Tag Archives: Students

School of Medicine a leader in medical education learning communities

When it opened nearly 50 years ago, the UMKC School of Medicine was something of a pioneer in medical education with learning communities made up of docent teams and peer-mentorship groups. Today, learning communities are becoming more commonplace in medical education and the School of Medicine is still leading the charge.

Faculty and students presented the merits of the school’s learning communities during a three-day national conference of the Learning Communities Institute held Oct. 11-13 in Kansas City.

Louise Arnold, Ph.D., former associate dean and director of the Office of Medical Education and Research at the School of Medicine from 1971 through 2012, was one of the founders of the institute in 2004.

“We at UMKC were instrumental in spreading the word about learning communities to medical schools such as the University of Washington and Harvard,” Arnold said. “We were also instrumental in organizing informal meeting of schools with learning communities. We met during the national meeting of American medical schools for several years. That led to the formation of the national group, the Learning Communities Institute.”

That group is now made up of leaders of medical school learning communities from across that country that value and support the active presence of those communities within health professions schools. As many as 50 medical schools in the United States have incorporated learning communities into their programs.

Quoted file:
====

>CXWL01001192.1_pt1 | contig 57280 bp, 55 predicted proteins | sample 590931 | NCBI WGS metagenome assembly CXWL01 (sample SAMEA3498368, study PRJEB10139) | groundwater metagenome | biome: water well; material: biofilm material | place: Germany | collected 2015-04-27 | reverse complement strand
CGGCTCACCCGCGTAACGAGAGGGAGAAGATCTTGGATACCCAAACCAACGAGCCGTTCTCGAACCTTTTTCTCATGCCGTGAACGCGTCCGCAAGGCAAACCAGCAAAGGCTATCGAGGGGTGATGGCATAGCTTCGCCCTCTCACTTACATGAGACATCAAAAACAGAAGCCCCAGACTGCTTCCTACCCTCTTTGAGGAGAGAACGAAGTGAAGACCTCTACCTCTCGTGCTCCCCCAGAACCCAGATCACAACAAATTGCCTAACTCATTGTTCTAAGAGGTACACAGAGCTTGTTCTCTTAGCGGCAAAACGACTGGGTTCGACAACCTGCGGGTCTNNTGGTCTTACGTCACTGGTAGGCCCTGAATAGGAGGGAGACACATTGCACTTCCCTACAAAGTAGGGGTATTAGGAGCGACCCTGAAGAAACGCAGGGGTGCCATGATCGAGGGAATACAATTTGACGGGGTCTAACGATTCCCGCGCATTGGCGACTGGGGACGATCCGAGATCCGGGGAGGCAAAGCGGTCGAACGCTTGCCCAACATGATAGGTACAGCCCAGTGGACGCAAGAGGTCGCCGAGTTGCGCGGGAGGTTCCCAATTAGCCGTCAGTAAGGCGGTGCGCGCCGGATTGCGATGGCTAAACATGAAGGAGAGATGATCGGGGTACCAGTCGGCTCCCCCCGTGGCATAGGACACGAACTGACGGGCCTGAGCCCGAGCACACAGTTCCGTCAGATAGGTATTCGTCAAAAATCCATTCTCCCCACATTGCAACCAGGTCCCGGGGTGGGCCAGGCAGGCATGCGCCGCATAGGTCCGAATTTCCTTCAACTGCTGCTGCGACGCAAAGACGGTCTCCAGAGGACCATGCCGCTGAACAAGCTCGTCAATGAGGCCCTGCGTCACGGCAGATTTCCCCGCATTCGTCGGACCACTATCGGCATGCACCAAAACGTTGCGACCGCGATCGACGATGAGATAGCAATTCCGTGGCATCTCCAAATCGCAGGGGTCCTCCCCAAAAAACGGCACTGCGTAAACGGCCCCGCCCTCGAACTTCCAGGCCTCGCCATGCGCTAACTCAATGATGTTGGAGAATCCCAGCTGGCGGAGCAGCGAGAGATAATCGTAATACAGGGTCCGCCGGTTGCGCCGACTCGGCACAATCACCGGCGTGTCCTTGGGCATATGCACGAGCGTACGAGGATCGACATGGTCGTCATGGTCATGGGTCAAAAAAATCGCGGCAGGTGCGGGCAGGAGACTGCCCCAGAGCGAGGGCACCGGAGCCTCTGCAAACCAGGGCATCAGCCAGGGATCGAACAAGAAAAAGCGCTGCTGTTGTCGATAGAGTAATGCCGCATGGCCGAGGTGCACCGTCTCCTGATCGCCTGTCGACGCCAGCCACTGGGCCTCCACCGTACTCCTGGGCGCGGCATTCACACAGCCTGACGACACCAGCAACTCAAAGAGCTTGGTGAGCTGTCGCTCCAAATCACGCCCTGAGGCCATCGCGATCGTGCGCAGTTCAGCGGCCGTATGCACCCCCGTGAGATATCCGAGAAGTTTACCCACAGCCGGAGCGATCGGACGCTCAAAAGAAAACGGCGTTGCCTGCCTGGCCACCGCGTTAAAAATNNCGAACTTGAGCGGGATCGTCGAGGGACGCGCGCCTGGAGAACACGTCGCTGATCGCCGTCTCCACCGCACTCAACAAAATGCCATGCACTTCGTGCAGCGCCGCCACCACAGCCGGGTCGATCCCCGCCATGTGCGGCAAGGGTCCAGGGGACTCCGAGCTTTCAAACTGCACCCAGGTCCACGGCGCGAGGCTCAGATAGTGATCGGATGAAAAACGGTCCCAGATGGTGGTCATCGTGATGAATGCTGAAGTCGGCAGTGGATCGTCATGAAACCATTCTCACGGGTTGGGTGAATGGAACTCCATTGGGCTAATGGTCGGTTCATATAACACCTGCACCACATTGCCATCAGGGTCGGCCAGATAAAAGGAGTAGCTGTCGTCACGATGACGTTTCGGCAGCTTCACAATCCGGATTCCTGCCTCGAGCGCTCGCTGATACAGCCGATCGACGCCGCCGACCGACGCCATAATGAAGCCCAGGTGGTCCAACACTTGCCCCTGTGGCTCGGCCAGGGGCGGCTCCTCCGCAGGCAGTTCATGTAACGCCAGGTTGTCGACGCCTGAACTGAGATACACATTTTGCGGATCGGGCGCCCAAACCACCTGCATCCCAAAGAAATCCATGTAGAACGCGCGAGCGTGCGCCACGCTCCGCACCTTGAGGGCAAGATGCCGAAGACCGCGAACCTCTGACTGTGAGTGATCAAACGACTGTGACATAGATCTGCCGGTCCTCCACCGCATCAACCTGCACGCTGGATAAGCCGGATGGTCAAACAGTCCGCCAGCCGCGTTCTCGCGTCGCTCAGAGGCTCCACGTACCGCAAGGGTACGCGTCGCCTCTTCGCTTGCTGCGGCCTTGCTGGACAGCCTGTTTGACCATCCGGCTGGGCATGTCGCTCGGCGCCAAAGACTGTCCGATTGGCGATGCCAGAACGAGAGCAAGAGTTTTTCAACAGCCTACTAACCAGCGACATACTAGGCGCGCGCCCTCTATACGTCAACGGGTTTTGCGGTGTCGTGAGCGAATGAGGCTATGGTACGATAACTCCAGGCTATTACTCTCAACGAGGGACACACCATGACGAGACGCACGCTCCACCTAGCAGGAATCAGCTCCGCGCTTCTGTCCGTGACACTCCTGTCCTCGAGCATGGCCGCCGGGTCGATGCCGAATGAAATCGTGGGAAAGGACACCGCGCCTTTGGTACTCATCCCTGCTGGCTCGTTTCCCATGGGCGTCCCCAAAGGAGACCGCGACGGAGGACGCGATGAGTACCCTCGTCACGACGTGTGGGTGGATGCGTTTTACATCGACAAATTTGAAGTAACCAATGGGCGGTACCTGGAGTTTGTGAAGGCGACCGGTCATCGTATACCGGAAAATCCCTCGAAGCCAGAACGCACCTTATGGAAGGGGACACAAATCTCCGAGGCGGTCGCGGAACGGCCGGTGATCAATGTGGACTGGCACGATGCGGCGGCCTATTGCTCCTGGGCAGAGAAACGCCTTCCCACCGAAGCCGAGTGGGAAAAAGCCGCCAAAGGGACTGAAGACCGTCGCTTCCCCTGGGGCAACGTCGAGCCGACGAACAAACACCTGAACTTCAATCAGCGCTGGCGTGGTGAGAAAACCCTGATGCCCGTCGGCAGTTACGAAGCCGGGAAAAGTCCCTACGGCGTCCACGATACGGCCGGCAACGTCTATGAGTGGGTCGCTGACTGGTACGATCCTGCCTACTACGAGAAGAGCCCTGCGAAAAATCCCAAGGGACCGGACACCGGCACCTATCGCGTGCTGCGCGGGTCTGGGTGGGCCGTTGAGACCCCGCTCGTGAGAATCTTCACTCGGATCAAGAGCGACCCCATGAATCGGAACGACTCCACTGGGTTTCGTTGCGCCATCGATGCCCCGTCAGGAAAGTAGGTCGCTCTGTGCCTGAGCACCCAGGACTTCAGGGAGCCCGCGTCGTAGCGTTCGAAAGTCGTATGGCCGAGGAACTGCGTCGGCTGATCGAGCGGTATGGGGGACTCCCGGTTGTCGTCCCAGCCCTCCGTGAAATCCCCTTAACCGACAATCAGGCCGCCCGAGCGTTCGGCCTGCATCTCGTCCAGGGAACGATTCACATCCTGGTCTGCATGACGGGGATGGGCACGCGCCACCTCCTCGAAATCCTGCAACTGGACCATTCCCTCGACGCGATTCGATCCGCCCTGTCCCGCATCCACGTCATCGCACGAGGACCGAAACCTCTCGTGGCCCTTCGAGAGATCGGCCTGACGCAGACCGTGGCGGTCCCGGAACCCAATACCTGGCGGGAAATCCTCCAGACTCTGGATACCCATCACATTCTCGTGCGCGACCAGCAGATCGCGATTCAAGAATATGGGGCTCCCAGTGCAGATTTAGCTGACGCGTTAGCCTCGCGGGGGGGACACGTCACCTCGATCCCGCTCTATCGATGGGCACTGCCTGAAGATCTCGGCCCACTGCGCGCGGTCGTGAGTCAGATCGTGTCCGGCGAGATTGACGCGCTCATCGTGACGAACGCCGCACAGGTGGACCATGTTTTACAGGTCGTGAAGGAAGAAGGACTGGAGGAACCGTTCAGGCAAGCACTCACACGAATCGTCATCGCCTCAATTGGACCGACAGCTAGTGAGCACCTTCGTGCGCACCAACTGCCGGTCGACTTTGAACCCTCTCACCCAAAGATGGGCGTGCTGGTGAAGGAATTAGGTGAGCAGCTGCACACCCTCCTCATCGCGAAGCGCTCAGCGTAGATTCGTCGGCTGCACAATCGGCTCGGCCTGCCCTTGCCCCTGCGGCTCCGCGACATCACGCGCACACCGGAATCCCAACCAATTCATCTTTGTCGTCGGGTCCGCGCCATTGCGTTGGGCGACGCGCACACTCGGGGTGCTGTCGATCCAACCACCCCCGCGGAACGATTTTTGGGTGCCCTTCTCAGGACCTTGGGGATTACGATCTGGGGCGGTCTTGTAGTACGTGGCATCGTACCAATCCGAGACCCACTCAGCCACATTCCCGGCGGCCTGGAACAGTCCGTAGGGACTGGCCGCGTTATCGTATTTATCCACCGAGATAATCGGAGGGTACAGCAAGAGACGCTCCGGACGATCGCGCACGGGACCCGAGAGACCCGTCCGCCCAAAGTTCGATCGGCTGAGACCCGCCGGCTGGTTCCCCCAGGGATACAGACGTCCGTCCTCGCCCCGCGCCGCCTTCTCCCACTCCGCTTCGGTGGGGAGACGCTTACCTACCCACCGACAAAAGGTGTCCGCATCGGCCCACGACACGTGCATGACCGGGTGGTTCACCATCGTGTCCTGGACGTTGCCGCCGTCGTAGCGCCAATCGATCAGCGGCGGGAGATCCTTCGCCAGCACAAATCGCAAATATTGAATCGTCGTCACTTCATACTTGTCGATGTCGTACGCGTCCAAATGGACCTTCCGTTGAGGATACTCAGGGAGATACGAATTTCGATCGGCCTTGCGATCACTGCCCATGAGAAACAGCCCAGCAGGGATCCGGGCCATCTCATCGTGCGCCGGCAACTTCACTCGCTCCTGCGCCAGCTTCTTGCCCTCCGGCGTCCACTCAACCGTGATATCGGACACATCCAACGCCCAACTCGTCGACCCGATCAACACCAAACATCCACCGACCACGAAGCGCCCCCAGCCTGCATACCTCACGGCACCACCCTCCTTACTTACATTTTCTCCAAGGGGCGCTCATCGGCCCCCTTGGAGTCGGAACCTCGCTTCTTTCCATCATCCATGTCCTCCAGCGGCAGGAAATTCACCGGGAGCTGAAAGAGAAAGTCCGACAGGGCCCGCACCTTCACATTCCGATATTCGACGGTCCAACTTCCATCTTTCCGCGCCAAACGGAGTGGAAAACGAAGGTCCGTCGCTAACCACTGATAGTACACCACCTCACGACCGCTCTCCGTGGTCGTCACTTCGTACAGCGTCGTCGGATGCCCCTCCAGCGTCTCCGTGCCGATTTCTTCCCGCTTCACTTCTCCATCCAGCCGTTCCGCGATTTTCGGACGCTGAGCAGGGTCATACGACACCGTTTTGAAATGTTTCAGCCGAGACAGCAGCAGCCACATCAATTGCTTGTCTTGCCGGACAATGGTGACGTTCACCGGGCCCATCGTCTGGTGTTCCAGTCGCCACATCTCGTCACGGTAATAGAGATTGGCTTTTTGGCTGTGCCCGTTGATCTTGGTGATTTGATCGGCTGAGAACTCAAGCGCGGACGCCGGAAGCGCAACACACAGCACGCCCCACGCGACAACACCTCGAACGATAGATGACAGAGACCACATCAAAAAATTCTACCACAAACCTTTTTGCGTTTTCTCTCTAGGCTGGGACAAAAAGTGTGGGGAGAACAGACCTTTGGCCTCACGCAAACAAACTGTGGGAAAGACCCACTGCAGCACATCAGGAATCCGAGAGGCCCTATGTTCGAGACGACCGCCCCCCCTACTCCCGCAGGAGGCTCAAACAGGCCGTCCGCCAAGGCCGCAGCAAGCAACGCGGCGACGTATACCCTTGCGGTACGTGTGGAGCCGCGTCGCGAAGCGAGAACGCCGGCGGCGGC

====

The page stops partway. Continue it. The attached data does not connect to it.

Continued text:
At the organization’s national meeting, School of Medicine docent and chair of the docent council, Emily Haury, M.D., lead a presentation she designed on the role of peer mentors within the school’s docent teams. Brenda Rogers, M.D., associate dean for student affairs, served as moderator during the session that also offered docent and student perspectives. School of Medicine docents Molly Uhlenhake, M.D., and Nurry Pirani, M.D., spoke from the docent point of view, while medical students Saber Khan, sixth-year, and Megan Schoelch, fourth-year, presented the students’ perspective on the school’s learning communities.

“I had more than one person from other schools come up to me after their presentation to say how helpful it was and how they so deeply wished their school had such a super program,” Arnold said.